C’mon. Aren’t these just glorified mobile homes?

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Aaah, the Tiny House movement. The Tiny House explosion. The dozens of Tiny House TV shows. The Tiny House luxury market. The family of six who want to live in 200 square feet. The young couple who want to eschew accumulating things and live tiny. There’s the group of Tiny House fans who want to travel all year in their tiny home on wheels (aka mobile home). Please ask them how they plan on making money.

Now I ask you – is there a difference between the photo above, described as a Tiny House, and this below? I don’t see any difference.
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I happen to love the second photo. It’s a classic streamlined mobile home, in a mobile park, where all mobile homes should be.

NOT in Uncle Fred’s back yard and NOT on grandma’s farm. The problem for tiny home owners is there are lots of  town regulations that prohibit them. I know our son who owns land in upstate NY says his deed specifically prohibits a trailer, or any mobile structure, for that matter, not even a $100,000 Luxury Tiny Home.

The Alpha, The Alpha Tiny House was featured on HGTV’s “Tiny House, Big Living,” Season 3, Episode 9.
alphatinyhome

No matter if the Tiny House is pretty or ugly, the fact remains that they are illegal in most municipalities. This Oregon couple found out that to be true.

To keep costs down, they located their new home behind a duplex on land owned by Teasdale’s parents near Mount Tabor Park. The 15-foot-wide strip, tucked between an unused garage and a hedge, was covered in brambles and castoffs from previous duplex tenants.

They moved inside the teeny dwelling with their 80-pound sheepadoodle named Trek. Since their front door was close to the alley, they met neighbors and felt they were part of “a cute little community,” she said.

Then a neighbor’s complaint triggered an inspection from the city’s Bureau of Development Services. Officials see tiny houses on wheels as mobile homes and in violation of Portland’s single family zoning code when used as a permanent residence.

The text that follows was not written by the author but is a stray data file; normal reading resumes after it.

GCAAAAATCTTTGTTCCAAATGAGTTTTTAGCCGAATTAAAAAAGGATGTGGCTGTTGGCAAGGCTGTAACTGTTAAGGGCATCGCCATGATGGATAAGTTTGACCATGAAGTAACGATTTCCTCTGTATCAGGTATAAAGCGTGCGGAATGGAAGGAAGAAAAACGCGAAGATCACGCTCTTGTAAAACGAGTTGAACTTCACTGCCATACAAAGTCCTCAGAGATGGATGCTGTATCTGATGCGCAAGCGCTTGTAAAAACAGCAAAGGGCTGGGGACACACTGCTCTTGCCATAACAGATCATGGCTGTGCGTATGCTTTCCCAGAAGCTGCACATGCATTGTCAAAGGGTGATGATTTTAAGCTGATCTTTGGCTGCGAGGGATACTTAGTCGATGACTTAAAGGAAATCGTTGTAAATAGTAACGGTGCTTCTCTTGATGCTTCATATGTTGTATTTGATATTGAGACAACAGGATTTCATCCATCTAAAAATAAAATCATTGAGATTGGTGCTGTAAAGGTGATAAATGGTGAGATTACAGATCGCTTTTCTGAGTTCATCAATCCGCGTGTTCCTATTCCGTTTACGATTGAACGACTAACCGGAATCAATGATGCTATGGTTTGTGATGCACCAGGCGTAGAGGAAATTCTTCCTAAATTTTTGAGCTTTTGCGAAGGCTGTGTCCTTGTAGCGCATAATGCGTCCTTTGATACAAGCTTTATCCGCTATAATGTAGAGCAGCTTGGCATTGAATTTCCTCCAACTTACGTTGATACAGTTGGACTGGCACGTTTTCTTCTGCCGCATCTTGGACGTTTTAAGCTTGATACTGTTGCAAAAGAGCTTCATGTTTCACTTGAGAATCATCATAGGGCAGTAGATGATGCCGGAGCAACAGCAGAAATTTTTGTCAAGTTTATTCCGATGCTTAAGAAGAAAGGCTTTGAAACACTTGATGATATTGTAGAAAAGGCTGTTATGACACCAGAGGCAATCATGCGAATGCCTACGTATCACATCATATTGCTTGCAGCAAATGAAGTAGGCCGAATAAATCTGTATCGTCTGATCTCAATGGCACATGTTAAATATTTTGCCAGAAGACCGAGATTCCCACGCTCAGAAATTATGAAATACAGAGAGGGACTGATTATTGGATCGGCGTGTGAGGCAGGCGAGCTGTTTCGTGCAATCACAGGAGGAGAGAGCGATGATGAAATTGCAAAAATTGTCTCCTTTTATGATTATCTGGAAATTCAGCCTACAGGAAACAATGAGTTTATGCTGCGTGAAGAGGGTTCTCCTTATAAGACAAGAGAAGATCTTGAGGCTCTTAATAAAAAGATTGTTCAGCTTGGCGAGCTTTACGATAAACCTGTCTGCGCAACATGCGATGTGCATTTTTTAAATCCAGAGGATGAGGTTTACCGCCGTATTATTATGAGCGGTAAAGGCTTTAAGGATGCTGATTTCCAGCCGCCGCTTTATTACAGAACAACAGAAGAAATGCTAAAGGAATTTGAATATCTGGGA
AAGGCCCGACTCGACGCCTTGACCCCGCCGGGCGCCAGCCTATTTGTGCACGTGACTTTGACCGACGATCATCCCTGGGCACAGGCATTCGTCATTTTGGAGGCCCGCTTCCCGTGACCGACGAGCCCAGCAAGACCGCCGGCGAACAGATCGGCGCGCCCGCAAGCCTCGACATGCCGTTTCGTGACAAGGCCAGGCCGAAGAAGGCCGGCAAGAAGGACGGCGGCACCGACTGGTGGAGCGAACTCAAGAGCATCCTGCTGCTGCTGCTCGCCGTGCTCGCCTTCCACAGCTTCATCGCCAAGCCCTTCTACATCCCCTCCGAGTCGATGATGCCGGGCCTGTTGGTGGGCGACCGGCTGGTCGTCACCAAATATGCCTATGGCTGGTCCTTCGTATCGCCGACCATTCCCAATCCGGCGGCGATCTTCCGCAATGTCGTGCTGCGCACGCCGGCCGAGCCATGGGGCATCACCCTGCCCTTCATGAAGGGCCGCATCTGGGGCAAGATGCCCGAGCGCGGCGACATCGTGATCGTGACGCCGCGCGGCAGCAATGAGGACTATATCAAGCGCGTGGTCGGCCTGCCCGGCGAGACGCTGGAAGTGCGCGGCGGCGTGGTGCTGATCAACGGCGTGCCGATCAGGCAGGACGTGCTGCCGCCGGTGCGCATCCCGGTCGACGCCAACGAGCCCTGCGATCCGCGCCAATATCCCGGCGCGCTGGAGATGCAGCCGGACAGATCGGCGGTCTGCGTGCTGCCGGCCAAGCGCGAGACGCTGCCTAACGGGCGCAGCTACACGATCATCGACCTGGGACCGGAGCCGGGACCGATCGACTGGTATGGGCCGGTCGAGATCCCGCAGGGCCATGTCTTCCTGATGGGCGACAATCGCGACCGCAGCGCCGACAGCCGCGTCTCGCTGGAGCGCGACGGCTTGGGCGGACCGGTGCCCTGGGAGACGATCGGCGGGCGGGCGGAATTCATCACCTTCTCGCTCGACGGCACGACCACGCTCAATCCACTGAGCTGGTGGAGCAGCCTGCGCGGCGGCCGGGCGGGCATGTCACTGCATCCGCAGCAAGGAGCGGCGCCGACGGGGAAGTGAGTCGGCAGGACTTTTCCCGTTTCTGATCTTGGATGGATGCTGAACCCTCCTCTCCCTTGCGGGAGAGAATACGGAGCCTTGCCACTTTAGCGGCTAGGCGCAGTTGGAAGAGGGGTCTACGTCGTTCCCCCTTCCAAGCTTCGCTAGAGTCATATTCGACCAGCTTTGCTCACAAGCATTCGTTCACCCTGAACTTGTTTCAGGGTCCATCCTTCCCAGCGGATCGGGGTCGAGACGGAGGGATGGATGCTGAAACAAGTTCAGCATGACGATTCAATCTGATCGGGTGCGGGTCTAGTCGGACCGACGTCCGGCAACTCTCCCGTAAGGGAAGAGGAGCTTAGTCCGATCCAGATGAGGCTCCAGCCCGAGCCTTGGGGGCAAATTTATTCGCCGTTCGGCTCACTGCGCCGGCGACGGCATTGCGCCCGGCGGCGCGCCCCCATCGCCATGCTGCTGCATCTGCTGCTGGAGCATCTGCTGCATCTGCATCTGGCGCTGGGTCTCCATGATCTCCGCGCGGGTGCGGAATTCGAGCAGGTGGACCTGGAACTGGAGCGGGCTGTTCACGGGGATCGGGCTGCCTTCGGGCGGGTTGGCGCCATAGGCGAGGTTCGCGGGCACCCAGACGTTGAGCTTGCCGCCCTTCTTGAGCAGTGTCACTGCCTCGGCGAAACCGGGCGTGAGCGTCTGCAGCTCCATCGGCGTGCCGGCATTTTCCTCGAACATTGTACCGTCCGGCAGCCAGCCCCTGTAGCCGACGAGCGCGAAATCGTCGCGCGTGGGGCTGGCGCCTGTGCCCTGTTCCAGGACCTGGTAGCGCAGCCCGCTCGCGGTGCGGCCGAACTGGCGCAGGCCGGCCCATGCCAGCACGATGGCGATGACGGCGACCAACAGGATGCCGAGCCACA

Teasdale and Frazier were forced to give up their tiny house life. They had to move out, and now are trying to find a place to park their DIY tiny house.

Leave it to Huffington Post to tell readers how to find loopholes in having your Tiny house where it might be illegal, but hay, laws are for little people, right, just not little homes.

Hey, here’s a fun thought, one of the keen suggestions by HuffPo.

6. Explore land sharing in a blighted area.

If you’re building a tiny home on wheels rather than a permanent foundation, consider participating in what the U.S. Department of Housing and Urban Development calls “temporary urbanism” by planting your tiny house on urban property that’s otherwise not useful.

Austin, who once lived on property held by another tiny house owner, now resides on city-owned land in Washington, D.C. The site of an abandoned middle school, the land is too costly to fix up or tear down. Instead, the city leases the front plaza of the property to a neighborhood farming guild, which in turn subleases a small plot to Austin.

“The idea is to move the house there for a few years, and then when they’re ready to start developing [the property], you find another place to move,” Austin said.

The ultimate irony in the Tiny House movement is reading the stories of couples/families who have abandoned their Tiny Home, not because it was illegally placed, but simply because the fun of living in 200 square feet wore off. HGTV even has a show Tiny House: Where Are They Now? They are in bigger homes, that’s where.